It could be a page-turning and best-selling fictional thriller. There are intrigues and political machinations. Bloviating pols all sound and fury signifying nothing, accompanied by a crescendo of crackling flames eating up the last, best hope for mankind. Guillermo Del Toro, James Cameron, and Brian De Palma could vie for the movie rights. “Forest Inferno,” or “Heat Unleashed.” What a rush, except of course, that the Amazon on fire is real and could have real consequences for this, and future, generations. Gildshire was interested, then concerned, and now alarmed. Here is what we know about the cause, the extent, and the future of the Amazon rainforest on fire.
What does it look like?
“…all you can see is death.”” Those are the chilling words used by Rosana Villar of Greenpeace as she flew over a small portion of the devastation. She was talking about the fire, of course, but also about the humans and animals perishing in the blazes raging across Brazil’s rainforest regions. The state of Rondonia, 91,000 square miles, and with a population of about 1.7 million people, has 6,436 fires burning so far this year.
Is Rondonia particularly important?
It is because Rondonia is one of the forefront battlegrounds over deforestation. NASA observed this year that the state has become one of the most deforested states in the Amazon. This juxtaposition of development over the environment, and climate change galloping out of control has led, in part, to the fires. But, it has also led to wrangling and conflict between national leaders. Brazilian President Jair Bolsonaro and French President Emmanuel Macron exchanged heated words…no pun intended.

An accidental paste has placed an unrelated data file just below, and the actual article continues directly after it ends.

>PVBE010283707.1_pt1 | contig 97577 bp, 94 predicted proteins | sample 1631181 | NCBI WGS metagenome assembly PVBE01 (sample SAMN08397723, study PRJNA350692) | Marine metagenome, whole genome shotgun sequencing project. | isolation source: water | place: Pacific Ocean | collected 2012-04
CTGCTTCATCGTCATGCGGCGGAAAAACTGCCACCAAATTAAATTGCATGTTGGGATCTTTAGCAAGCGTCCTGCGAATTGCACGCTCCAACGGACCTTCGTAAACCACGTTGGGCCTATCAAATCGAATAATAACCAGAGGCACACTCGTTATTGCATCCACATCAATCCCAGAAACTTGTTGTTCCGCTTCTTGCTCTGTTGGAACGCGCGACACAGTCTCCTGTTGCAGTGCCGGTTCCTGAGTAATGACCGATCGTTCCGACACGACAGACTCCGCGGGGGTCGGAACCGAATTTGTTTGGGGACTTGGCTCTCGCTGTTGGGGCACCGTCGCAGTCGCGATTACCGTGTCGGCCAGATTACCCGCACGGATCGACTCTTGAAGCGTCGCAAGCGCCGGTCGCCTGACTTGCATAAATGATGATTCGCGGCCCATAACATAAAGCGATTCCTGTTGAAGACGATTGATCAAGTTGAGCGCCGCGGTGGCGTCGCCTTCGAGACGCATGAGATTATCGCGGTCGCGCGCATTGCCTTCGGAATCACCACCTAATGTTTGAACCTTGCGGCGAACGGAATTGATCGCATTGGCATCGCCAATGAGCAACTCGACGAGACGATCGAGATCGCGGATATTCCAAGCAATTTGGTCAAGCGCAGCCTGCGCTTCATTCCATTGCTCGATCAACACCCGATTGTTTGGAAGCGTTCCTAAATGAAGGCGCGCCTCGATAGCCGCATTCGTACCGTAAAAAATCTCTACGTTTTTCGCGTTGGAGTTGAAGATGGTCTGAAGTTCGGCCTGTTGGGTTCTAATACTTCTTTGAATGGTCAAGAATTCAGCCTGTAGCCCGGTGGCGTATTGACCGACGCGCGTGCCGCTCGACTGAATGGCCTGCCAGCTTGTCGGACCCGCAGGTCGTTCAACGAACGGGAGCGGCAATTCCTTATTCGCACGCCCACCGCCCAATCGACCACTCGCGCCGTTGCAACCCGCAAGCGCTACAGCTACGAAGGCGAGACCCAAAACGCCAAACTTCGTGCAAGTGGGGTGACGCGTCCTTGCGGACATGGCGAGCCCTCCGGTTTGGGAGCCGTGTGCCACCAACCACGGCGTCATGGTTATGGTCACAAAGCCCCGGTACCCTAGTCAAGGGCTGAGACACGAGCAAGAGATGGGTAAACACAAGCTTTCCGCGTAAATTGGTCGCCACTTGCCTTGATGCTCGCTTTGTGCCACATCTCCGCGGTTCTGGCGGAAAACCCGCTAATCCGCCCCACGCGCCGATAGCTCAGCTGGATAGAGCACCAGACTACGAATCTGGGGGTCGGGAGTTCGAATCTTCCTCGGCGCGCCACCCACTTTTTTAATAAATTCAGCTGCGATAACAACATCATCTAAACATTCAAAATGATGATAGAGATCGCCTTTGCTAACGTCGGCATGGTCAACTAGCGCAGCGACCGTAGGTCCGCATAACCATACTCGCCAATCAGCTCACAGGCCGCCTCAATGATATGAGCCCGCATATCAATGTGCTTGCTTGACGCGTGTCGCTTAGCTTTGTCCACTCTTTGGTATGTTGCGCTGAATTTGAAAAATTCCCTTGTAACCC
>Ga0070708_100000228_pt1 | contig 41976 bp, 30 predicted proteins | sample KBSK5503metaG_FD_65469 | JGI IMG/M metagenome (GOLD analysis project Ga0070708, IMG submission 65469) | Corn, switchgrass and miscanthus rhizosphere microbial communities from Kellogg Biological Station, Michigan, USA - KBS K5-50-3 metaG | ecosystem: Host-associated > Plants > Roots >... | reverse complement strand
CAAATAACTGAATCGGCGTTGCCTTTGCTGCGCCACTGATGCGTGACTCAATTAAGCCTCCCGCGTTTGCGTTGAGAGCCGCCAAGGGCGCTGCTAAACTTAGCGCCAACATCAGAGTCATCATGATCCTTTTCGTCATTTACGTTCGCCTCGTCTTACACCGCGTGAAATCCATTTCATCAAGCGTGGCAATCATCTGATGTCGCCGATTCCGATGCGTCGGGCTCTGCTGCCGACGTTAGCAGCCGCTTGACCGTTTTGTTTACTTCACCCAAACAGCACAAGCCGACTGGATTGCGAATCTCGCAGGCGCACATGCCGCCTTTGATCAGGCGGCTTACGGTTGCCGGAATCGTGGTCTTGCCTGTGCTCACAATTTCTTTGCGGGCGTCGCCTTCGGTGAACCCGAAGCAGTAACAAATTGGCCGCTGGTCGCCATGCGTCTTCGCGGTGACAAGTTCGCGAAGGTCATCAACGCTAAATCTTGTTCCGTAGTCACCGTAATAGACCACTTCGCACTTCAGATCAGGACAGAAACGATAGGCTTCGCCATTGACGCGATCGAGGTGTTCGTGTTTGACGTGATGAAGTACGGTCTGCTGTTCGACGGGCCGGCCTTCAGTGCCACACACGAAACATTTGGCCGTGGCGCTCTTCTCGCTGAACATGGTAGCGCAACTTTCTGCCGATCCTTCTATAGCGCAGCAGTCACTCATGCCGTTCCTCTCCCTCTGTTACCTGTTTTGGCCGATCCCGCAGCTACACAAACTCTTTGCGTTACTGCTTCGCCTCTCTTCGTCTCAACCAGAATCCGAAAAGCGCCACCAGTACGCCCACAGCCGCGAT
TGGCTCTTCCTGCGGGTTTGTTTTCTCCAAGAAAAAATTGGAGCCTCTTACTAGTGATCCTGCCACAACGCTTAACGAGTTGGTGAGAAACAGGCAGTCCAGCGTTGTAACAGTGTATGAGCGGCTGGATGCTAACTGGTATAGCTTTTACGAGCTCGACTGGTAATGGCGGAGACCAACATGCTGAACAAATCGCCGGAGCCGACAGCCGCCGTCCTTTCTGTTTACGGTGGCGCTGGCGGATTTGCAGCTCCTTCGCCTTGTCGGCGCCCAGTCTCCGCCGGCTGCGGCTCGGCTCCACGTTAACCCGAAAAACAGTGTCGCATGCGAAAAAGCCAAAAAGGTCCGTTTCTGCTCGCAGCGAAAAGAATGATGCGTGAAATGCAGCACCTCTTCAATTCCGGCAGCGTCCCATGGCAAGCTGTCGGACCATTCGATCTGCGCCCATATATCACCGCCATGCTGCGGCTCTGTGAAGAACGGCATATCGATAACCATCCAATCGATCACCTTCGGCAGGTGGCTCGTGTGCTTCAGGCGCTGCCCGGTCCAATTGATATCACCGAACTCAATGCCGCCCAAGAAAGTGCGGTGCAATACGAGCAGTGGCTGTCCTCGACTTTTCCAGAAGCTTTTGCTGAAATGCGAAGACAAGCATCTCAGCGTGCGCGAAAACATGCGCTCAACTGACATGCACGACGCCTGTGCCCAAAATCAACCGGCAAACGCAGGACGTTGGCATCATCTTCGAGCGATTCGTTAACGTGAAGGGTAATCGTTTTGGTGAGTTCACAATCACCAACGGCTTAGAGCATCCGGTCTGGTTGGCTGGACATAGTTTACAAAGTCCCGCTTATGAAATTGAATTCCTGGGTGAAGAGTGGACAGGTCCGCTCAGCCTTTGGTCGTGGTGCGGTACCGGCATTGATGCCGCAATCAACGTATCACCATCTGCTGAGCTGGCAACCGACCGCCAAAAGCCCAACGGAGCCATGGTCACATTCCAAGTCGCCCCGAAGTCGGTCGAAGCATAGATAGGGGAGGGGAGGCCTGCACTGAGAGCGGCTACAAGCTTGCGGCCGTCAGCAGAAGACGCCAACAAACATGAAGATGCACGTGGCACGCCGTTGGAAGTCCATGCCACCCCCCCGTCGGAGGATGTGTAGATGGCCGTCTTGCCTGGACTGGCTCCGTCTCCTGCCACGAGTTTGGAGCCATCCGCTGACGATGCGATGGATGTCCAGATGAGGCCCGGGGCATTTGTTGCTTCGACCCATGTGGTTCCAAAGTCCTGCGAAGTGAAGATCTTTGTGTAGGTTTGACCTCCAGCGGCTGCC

Why are they in conflict?
Macron, who just hosted the G7 Economic Summit, offered $22 million to help fight the Amazon fires. Bolsonaro turned down the help and accused the G7 nations of imperialism and colonialism. The Brazilian President went on to say that his country could fight the fires without help from the outside. He also said he would consider accepting aid from the world if President Macron first apologized personally to him for slights.
Is that true?
To fight fire is one thing, but to subdue it is another matter. Earlier this week, Bolsonaro committed military planes to help quell the flames, but the firefighters are still losing ground to the fire.
This is terrible for Brazil, but you said something about climate change.
Indeed. Fifteen percent of the Earth’s water is under and around the Amazon rainforest. As that water evaporates and is consumed by the fires, the water’s cooling properties aren’t in play to combat rising global temperatures. The more forest is burned, either by fire or deforestation…
Which leads to more fires.
Now, you’re getting it!
…the less moisture is held beneath the forest canopy, and the drier the land gets. The drier the land gets, the more susceptible it is to fire. The more fire, the less forest. A self-fulfilling cycle that has already begun.
Is there any reason for hope? You make it sound like there isn’t.
At this point, it is hard to see a silver lining through the smoke and childish hubris of grown men who should know better. Maybe, the fires will bring the world together to combat this global crisis. Perhaps, real changes will come in our own country as it wakes up to the alarm bells the Earth herself is ringing.
One can only hope.
Actually, one can act to hold leaders accountable for the legislative decisions they make. One can reduce waste in their own lives. One can strive to model being a good human so that others might follow their lead. Because the Amazon rainforest is on fire, and it won’t be the last place to spark up. We’re all in this together, even if it, at times, seems as though we are not.